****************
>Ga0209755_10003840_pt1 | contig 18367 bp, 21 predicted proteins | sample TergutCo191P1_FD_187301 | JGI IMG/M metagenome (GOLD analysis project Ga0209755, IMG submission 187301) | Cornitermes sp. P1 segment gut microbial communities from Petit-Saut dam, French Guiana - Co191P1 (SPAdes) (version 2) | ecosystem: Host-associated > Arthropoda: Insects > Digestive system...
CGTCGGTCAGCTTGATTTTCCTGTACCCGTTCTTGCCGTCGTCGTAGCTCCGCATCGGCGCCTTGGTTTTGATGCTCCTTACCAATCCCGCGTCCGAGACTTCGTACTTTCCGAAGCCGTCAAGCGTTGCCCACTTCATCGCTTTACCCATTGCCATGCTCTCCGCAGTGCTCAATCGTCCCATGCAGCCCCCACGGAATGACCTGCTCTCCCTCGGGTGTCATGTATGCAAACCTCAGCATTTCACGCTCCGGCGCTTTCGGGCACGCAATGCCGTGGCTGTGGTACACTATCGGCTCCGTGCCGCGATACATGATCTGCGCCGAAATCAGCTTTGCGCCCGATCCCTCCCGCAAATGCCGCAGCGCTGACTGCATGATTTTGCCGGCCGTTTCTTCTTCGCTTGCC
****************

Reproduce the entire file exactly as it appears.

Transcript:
>Ga0209755_10003840_pt1 | contig 18367 bp, 21 predicted proteins | sample TergutCo191P1_FD_187301 | JGI IMG/M metagenome (GOLD analysis project Ga0209755, IMG submission 187301) | Cornitermes sp. P1 segment gut microbial communities from Petit-Saut dam, French Guiana - Co191P1 (SPAdes) (version 2) | ecosystem: Host-associated > Arthropoda: Insects > Digestive system...
CGTCGGTCAGCTTGATTTTCCTGTACCCGTTCTTGCCGTCGTCGTAGCTCCGCATCGGCGCCTTGGTTTTGATGCTCCTTACCAATCCCGCGTCCGAGACTTCGTACTTTCCGAAGCCGTCAAGCGTTGCCCACTTCATCGCTTTACCCATTGCCATGCTCTCCGCAGTGCTCAATCGTCCCATGCAGCCCCCACGGAATGACCTGCTCTCCCTCGGGTGTCATGTATGCAAACCTCAGCATTTCACGCTCCGGCGCTTTCGGGCACGCAATGCCGTGGCTGTGGTACACTATCGGCTCCGTGCCGCGATACATGATCTGCGCCGAAATCAGCTTTGCGCCCGATCCCTCCCGCAAATGCCGCAGCGCTGACTGCATGATTTTGCCGGCCGTTTCTTCTTCGCTTGCC